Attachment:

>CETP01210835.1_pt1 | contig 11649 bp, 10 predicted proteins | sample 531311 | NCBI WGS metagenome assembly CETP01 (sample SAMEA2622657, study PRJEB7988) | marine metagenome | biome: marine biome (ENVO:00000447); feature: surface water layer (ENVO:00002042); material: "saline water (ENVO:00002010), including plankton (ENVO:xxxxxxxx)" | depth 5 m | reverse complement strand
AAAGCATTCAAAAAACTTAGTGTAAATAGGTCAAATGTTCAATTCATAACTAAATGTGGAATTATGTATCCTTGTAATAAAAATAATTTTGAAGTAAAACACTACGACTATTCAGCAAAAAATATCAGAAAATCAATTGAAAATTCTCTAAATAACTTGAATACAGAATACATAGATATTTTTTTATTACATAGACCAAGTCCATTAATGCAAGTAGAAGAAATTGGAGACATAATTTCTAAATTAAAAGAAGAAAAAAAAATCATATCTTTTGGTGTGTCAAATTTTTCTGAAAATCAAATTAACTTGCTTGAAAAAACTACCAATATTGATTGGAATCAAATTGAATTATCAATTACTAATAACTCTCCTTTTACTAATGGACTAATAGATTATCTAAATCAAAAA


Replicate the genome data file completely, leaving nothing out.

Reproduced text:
>CETP01210835.1_pt1 | contig 11649 bp, 10 predicted proteins | sample 531311 | NCBI WGS metagenome assembly CETP01 (sample SAMEA2622657, study PRJEB7988) | marine metagenome | biome: marine biome (ENVO:00000447); feature: surface water layer (ENVO:00002042); material: "saline water (ENVO:00002010), including plankton (ENVO:xxxxxxxx)" | depth 5 m | reverse complement strand
AAAGCATTCAAAAAACTTAGTGTAAATAGGTCAAATGTTCAATTCATAACTAAATGTGGAATTATGTATCCTTGTAATAAAAATAATTTTGAAGTAAAACACTACGACTATTCAGCAAAAAATATCAGAAAATCAATTGAAAATTCTCTAAATAACTTGAATACAGAATACATAGATATTTTTTTATTACATAGACCAAGTCCATTAATGCAAGTAGAAGAAATTGGAGACATAATTTCTAAATTAAAAGAAGAAAAAAAAATCATATCTTTTGGTGTGTCAAATTTTTCTGAAAATCAAATTAACTTGCTTGAAAAAACTACCAATATTGATTGGAATCAAATTGAATTATCAATTACTAATAACTCTCCTTTTACTAATGGACTAATAGATTATCTAAATCAAAAA